Photo Credit:

Boruch was visiting Israel and got together with some of his friends. They decided to take advantage of the separate beach in Ashdod, and planned to meet there one Friday afternoon.

“What should we do with all our stuff?” Boruch asked. “We have our phones and I’m not happy leaving mine unattended.”


“The truth is,” said Ezra, “I’m not planning to go into the water. I can watch your stuff.”

“Why not?” Boruch encouraged him. “We can take turns. You don’t have to lose out!”

“Thanks for considering me!” laughed Ezra. “But sea water burns my eyes, and I don’t want to enter Shabbos with my eyes burning. You can enjoy yourselves in the water; I’ll occupy myself meanwhile on the beach.”

The boys gave Ezra their phones and other stuff and headed towards the water.

Meanwhile, Ezra found himself a spot about 50 feet from the water’s edge, leaving some distance from where the waves reached. He wrapped all the items in a towel and started making a sandcastle. He was enjoying himself making moats, turrets, and “bridges” out of twigs that had washed up.

The wind began picking up a little. The waves moved slightly up the beach, but still not near where Ezra was.

Suddenly, Ezra heard a lot of shouting from the water. He turned around and saw a huge wave heading quickly towards him. Before he knew it, the wave hit the beach and crashed against the shore, spreading up the sand sixty feet. It saturated the towel and unfurled it, sopping the phones with seawater. One was even washed back into the sea.

When his friends returned from the water, Ezra didn’t know what to say.

“Why were you so close to the water’s edge?!” said the one whose phone was washed away.

“I was far enough from regular waves,” replied Ezra.

After Shabbos, the boys met Rabbi Dayan and asked:

“Is Ezra liable for the phones?”

“The primary difference between a shomer chinam and a shomer sachar – is explicit in the pesukim,” replied Rabbi Dayan, “is liability for theft.

“The Gemara (B.M. 93b) introduces another difference, relating to the degree of guarding. A shomer chinam suffices with guarding in a manner sufficient under routine conditions, whereas a shomer sachar (paid guardian) is expected to guard in a heightened and active manner, considering even non-routine circumstances that are not yet oness” (Nesivos 291:24,30; Pischei Choshen, Pikadon 2:2[5]).

“Thus, if a shomer chinam left an animal in a barn with a door that can withstand normal wind, but not unusual wind, and a storm wind opened the door and the animal went out and damaged – he is exempt, whereas a shomer sachar is liable” (C.M. 396:8; Rabi Akiva Eiger, C.M. 303:2).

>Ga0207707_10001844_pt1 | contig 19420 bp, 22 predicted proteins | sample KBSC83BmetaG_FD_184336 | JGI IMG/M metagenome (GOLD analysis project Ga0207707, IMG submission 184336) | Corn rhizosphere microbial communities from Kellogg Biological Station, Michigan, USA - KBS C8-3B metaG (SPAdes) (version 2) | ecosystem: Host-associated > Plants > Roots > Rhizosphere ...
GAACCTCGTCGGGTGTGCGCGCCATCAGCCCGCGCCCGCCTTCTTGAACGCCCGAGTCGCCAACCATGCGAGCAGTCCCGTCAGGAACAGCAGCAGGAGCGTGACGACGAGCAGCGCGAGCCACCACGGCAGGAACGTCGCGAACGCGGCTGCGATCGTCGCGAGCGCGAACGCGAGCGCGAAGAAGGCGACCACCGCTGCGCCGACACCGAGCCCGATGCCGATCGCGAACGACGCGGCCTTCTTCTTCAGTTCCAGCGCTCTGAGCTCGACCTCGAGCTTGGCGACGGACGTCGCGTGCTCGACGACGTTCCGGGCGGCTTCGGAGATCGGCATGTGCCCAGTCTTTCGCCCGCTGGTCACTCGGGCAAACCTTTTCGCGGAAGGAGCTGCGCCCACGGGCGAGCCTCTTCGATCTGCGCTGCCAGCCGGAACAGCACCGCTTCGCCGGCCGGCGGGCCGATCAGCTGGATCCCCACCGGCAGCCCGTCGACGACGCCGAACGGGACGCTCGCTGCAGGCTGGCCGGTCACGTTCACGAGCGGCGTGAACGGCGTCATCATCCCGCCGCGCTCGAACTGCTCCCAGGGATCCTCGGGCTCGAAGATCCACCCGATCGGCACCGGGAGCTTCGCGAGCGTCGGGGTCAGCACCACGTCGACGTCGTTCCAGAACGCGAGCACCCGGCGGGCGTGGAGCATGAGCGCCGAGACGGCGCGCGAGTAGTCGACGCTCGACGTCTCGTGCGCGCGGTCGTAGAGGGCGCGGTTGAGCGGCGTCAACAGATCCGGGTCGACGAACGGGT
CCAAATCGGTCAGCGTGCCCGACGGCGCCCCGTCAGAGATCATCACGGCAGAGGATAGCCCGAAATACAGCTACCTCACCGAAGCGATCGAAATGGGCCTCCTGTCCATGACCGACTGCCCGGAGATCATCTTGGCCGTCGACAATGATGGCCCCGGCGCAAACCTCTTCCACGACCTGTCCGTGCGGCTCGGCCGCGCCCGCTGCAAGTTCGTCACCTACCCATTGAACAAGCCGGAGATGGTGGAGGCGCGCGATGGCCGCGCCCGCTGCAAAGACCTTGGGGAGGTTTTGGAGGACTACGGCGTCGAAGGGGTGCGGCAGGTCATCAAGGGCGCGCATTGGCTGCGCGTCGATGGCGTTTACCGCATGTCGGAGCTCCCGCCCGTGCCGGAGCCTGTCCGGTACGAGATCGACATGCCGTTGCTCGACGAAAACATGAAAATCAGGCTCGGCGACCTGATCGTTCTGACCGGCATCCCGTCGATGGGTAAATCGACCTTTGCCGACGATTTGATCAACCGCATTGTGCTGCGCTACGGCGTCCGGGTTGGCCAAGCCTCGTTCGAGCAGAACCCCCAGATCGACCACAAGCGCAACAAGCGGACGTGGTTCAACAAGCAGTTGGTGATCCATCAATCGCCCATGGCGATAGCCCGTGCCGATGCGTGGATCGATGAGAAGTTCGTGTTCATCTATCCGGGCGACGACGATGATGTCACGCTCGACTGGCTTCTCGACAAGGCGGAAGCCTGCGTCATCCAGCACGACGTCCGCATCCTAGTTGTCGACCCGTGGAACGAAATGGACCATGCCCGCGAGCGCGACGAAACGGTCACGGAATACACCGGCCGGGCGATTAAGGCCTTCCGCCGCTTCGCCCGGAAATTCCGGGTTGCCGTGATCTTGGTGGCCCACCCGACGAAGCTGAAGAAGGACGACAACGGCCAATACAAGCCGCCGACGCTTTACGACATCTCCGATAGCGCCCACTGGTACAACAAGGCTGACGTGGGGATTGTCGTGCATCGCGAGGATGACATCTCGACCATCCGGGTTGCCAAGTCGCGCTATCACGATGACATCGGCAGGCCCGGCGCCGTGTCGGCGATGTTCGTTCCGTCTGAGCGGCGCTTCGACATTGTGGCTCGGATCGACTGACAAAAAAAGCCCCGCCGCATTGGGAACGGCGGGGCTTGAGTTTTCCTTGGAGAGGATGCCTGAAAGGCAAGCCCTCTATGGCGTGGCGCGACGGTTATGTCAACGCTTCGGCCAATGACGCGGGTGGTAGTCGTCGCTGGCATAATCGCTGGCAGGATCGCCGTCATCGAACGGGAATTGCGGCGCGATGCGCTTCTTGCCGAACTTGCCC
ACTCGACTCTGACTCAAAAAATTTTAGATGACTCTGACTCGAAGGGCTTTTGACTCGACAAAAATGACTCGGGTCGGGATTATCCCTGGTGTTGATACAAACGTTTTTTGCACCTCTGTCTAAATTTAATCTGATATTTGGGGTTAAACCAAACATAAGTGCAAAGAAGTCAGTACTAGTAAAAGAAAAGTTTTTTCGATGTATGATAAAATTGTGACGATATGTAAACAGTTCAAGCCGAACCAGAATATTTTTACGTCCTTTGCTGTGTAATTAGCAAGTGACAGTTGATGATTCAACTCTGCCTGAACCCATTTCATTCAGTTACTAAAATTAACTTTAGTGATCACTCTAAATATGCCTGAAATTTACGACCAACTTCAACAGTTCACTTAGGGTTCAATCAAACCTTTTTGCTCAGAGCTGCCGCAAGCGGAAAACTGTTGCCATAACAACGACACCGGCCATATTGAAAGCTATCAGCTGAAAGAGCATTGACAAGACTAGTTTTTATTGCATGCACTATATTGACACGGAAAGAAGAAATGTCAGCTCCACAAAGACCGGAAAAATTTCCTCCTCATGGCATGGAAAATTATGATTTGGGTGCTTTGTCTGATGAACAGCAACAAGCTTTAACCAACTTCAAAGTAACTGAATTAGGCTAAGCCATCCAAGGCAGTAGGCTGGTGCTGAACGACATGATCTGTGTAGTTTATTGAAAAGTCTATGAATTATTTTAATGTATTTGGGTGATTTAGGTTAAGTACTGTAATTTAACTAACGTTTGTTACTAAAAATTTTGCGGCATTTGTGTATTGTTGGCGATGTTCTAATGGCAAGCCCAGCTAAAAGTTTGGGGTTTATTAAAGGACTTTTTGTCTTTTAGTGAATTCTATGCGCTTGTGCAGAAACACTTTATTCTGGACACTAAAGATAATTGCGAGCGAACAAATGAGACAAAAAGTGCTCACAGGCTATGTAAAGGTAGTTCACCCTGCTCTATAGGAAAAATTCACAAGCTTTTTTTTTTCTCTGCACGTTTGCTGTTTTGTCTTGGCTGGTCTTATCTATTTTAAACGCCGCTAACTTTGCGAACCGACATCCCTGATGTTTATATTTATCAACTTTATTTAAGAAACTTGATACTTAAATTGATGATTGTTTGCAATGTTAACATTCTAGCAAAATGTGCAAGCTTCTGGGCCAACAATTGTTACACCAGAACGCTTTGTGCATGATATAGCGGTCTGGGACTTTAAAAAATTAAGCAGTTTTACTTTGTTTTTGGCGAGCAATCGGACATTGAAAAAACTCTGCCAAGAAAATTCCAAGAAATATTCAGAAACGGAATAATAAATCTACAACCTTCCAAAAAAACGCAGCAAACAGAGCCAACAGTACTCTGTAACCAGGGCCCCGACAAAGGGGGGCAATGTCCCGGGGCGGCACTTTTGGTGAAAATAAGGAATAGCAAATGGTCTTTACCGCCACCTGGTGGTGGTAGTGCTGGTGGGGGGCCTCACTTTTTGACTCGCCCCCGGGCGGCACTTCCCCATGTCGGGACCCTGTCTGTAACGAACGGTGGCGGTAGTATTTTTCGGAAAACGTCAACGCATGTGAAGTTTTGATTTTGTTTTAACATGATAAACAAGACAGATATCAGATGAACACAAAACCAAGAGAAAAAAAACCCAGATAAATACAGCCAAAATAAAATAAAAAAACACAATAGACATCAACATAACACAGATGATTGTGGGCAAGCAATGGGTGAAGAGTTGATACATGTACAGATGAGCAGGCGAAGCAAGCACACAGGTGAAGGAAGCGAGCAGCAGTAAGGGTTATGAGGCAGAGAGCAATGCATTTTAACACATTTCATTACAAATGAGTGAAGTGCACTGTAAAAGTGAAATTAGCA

“Similarly, if a shomer chinam left a flock unattended for a short time, as is customary for shepherds to leave, e.g., for a lunch break – he is exempt, whereas a shomer sachar is liable” (C.M. 291:12; 303:10).

“Similarly, if a shomer chinam crossed animals over a bridge and one knocked another off – he is exempt, whereas a shomer sachar is liable, since he could have crossed them one by one” (C.M. 303:11).

“In our case as well,” concluded Rabbi Dayan, “since Ezra placed the phones at a distance sufficient for routine conditions, he is exempt, since he is a shomer chinam.

“With this, we would like to return to the article, ‘Confiscated Calculator’ from two months ago, about a teacher who left a confiscated calculator in the trunk of his car overnight. We ruled that he is liable, since leaving items in a trunk overnight is not a normal manner of guarding. However, perhaps this suffices for a shomer chinam, since, under routine circumstances, it is rare to have a trunk broken into.”

Verdict: A shomer chinam is exempt if he left the item in a manner secure under routine conditions, whereas a shomer sachar is required to guard in a heightened and active manner, and consider even unusual circumstances.


Previous articleBiden Sends Jake Sullivan Again to Push for Saudi-Israeli Rapprochement
Next articleMK Gottlieb: Likud ‘Rebellion’ Fueled by Netanyahu to Weaken Justice Minister Levin
Rabbi Meir Orlian is a faculty member of the Business Halacha Institute, headed by HaRav Chaim Kohn, a noted dayan. To receive BHI’s free newsletter, Business Weekly, send an e-mail to [email protected]. For questions regarding business halacha issues, or to bring a BHI lecturer to your business or shul, call the confidential hotline at 877-845-8455 or e-mail [email protected].